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Arnold Schwarzenegger's deals distract from global warming

Since California was made the first state to limit greenhouse gases, Gov. Arnold Schwarzenegger has been signing agreements with other state and foreign governments to address global warming.

He has struck deals with Arizona, Oregon, New Mexico, New York, Utah and Washington. He signed one with the United Kingdom even before the California law came into being. And he has made deals with a state in Australia and a province in Canada, where he travels this week to sign two more.

But the Democrats who wrote and passed the global warming bill Schwarzenegger signed into law are not celebrating the governor's dealmaking.

While they appreciate the attention he is bringing to the issue, they say the deals are distracting from the hard work that must be done to put California's law into place.

Moreover, they worry that the governor is using the agreements to help shift the emphasis of the law from strict regulation to an emission trading system favored by businesses that could weaken it.

Assembly Speaker Fabian Nunez recently warned Schwarzenegger in a letter that his push for a carbon trading market that could include other states and countries was "premature and unnecessary."

"Much of your administration's recent time and attention is singularly focused on establishing a cap-and-trade program," Nunez wrote, referring to a system that would allow businesses to reduce their contributions to global warming by purchasing credits from other firms. "This was not the intent of the Legislature."

Schwarzenegger will sign agreements this week with Ontario and British Columbia during a three-day visit to Canada that begins Tuesday and includes stops in Toronto, Ottawa and Vancouver. He also will promote California products and tourism with the state's second-largest trading partner.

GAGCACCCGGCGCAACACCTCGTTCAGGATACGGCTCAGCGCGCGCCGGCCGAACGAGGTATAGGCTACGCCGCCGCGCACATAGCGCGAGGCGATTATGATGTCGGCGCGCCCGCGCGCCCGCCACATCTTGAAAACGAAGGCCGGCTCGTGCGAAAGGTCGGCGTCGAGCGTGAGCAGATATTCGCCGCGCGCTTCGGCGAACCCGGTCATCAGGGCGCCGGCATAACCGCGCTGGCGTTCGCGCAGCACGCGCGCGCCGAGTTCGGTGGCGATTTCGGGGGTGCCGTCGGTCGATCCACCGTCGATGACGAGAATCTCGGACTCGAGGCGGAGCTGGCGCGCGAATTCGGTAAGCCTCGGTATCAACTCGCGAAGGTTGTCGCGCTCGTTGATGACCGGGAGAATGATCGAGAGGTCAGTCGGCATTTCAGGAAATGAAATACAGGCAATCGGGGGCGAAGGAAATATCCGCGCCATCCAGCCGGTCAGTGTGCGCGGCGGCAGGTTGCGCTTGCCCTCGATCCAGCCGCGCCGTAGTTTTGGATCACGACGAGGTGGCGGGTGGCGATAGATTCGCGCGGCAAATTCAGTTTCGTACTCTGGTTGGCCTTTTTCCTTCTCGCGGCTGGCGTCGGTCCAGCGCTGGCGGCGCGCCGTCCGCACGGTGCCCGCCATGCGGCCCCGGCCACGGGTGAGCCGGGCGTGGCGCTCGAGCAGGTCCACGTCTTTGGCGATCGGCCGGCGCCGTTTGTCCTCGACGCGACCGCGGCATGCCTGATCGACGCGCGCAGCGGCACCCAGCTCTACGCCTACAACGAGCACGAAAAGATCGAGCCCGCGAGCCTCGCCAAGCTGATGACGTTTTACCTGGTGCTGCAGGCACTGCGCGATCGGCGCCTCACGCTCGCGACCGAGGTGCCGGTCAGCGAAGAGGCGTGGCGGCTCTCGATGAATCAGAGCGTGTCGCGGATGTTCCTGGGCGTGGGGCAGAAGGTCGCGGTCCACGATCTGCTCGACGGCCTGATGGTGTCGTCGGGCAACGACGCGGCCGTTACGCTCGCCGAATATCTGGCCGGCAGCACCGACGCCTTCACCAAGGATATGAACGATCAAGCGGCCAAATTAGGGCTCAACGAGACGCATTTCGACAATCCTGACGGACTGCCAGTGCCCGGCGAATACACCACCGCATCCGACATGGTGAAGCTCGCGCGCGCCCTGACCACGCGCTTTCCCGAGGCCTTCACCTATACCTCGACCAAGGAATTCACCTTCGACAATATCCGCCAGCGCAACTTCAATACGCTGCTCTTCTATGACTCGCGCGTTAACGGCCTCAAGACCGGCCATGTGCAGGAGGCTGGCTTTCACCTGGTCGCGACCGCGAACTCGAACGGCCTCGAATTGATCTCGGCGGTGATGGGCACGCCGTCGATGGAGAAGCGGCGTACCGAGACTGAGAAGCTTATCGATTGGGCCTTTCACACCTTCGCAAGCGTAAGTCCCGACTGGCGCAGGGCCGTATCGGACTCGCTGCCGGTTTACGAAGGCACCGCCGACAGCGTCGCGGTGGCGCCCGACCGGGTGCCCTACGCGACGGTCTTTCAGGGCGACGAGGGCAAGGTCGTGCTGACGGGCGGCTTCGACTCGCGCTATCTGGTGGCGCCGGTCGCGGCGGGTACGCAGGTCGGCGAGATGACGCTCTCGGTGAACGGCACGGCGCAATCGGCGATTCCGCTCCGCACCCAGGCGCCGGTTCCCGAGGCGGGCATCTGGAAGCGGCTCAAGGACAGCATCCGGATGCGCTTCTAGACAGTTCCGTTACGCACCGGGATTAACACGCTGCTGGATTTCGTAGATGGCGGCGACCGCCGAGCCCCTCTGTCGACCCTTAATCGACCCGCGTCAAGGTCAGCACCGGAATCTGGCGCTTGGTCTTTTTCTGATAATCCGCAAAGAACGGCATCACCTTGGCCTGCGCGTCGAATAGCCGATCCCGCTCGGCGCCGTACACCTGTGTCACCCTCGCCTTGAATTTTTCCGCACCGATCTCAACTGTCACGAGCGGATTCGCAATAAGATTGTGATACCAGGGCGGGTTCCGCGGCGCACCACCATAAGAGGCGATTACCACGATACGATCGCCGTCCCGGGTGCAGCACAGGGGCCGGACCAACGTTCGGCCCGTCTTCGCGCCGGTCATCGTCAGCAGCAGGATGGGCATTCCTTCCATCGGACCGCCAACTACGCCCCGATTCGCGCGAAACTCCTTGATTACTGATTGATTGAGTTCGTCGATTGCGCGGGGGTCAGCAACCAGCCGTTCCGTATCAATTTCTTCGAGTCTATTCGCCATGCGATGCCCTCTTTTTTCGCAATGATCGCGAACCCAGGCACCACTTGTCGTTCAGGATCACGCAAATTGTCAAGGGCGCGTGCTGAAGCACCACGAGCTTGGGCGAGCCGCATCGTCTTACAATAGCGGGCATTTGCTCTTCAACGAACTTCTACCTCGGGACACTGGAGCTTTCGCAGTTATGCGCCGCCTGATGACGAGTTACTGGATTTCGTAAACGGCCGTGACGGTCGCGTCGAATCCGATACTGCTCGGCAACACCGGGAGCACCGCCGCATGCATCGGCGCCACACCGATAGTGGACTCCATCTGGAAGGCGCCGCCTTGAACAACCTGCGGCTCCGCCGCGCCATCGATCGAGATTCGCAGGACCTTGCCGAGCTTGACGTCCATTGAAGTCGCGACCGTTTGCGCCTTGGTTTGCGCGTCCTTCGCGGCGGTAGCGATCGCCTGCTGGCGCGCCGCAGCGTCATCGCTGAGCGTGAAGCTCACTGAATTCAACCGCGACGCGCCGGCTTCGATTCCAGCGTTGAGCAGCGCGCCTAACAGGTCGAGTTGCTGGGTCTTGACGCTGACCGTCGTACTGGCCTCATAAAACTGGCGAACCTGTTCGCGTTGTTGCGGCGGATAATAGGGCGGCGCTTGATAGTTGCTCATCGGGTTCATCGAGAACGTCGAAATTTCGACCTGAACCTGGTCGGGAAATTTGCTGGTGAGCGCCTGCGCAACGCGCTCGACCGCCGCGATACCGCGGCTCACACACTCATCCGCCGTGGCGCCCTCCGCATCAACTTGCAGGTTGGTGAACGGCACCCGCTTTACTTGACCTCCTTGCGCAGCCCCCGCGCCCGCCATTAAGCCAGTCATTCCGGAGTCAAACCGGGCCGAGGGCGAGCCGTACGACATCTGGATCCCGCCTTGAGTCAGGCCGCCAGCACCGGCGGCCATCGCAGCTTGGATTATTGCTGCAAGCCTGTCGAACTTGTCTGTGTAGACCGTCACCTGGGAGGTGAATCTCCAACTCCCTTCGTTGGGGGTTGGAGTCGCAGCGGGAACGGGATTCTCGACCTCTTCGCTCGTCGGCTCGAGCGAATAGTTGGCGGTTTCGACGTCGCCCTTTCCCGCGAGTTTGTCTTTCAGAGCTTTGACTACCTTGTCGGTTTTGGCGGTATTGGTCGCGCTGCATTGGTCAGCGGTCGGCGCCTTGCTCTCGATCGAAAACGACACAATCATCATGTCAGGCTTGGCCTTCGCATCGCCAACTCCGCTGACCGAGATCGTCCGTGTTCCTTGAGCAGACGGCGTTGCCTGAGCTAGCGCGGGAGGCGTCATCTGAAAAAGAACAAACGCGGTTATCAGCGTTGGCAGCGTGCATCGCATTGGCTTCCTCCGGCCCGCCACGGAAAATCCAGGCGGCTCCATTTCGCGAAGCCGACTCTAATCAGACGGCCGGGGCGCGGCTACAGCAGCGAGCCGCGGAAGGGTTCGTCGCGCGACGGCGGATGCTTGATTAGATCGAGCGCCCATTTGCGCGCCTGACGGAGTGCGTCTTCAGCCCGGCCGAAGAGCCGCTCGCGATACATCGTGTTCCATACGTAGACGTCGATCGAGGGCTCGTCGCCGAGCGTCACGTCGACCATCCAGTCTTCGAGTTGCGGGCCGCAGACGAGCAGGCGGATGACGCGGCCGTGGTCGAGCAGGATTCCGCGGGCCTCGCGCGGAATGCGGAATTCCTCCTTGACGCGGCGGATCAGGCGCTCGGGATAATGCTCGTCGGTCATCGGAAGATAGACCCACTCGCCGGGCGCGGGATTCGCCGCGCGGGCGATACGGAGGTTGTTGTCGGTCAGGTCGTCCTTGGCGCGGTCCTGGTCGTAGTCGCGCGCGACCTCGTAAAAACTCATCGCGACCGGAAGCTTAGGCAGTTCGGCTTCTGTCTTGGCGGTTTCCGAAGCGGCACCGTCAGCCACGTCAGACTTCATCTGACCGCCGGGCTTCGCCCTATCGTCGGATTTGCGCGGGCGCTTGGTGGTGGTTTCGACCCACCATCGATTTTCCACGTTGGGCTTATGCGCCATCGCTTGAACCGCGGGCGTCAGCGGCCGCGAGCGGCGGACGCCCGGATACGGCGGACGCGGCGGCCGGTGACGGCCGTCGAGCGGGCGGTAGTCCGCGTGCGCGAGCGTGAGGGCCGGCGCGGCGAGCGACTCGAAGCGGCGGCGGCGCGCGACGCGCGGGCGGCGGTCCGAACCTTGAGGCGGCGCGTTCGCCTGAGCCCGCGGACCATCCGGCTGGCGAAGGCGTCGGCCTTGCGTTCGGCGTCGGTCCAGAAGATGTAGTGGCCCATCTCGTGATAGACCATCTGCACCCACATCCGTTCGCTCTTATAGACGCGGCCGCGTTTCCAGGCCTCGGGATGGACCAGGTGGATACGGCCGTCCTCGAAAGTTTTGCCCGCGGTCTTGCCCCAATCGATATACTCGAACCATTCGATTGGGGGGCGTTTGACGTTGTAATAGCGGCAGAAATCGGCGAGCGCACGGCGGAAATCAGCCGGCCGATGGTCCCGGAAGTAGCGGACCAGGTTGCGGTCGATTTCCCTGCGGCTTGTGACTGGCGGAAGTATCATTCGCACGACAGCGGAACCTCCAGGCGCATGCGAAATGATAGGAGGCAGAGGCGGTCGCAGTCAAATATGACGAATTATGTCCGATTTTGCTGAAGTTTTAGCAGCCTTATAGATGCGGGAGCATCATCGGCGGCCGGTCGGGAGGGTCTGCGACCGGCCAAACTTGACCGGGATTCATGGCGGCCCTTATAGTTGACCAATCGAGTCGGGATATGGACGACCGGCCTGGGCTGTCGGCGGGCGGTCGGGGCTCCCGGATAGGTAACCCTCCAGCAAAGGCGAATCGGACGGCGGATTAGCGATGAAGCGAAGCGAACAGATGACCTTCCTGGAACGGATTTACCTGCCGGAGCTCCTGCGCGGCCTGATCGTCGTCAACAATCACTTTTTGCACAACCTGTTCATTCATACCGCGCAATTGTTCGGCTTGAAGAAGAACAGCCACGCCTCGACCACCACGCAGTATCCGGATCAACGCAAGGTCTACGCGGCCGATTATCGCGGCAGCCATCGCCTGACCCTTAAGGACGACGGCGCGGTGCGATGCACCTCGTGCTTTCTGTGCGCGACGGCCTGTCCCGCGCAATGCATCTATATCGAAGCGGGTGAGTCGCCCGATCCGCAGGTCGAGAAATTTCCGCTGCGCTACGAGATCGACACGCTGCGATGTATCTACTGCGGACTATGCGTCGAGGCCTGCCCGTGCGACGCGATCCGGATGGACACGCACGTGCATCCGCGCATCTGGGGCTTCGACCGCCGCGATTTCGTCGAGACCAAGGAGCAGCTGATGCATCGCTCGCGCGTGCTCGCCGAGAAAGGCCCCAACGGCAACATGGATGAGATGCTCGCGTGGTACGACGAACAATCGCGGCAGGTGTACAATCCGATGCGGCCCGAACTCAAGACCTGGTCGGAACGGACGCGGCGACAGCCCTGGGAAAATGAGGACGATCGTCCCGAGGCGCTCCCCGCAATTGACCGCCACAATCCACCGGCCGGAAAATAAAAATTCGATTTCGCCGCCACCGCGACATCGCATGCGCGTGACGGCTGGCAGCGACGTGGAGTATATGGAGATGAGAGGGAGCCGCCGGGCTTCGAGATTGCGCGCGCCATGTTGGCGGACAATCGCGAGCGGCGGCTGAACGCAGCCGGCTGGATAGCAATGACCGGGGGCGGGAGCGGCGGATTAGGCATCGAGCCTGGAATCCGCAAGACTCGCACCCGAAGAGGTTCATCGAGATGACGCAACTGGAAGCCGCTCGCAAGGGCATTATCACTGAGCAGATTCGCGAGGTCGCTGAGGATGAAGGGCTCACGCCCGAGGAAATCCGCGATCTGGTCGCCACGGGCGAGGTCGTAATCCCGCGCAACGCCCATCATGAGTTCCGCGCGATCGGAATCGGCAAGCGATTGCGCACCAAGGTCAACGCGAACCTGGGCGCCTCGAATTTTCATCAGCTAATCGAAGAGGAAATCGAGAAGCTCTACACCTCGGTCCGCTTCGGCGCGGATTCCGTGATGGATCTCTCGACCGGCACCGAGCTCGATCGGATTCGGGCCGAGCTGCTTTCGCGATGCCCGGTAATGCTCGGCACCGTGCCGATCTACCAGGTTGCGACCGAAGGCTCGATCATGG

Discussing ways to reduce greenhouse gas emissions will be one of the main topics.

The state's global warming law requires industries, such as utilities, oil and gas refineries and cement manufacturers, to reduce their greenhouse gas emissions over the next 13 years to what they were in 1990.

Scientists say the gases, mostly carbon dioxide, are trapping heat that is melting the polar ice caps and could lead to coastal flooding, drought and other environmental calamities.

While Schwarzenegger acknowledges the dangers, he says companies need flexibility to meet their emissions targets to stay competitive. And he has favored carbon trading markets, like the one being developed in Europe, over the regulatory approach in California's law.

Under a cap-and-trade system, companies that cannot meet their reduction targets would be allowed to buy credits from firms that exceeded their goals.

California's law allows such an approach to be studied, but it says developing regulations to cap emissions takes precedence.

Administration officials say they can develop the new regulations while also fostering future carbon trading markets around the world.

Many environmentalists are suspicious of emissions trading, especially if it means companies are buying credits from faraway places where it is hard to know whether reductions have truly taken place.

"It's a little bit like going on a diet and buying calories from other people," said John White, director of the Center for Energy Efficiency and Renewable Technologies. "The question is who is going to start eating less?"

Because no other state has adopted California's emissions caps, the agreements are largely symbolic, and their effects, if any, are years away.

Administration officials acknowledge the deals are not legally binding. But they say Schwarzenegger is pushing other states and countries to act on behalf of the environment.

The previous agreement with British Columbia, for example, is part of a collaboration with Oregon and Washington to extend a hydrogen highway from British Columbia to Baja California. Fueling stations would be built along the way, so that by 2010 a hydrogen-powered vehicle could travel that route.

Governments also are agreeing in principle to work on climate emission caps, energy efficiency and greenhouse gas tailpipe emission standards.

"You're getting states to make these commitments they wouldn't otherwise make for the sake of sharing some of the limelight with California," said Dan Skopec, undersecretary for the state Environmental Protection Agency.

But the governor's tactics have created concern even among environmentalists who generally support what Schwarzenegger is doing.

"When the Democrats say, 'Hey, governor. Keep your eyes on the prize.' That's important," said Karen Douglas, California legislative director for Environmental Defense.

She said the first order of business must be implementing California's global warming law the way it was written.

"It's our most important job right now," she said.

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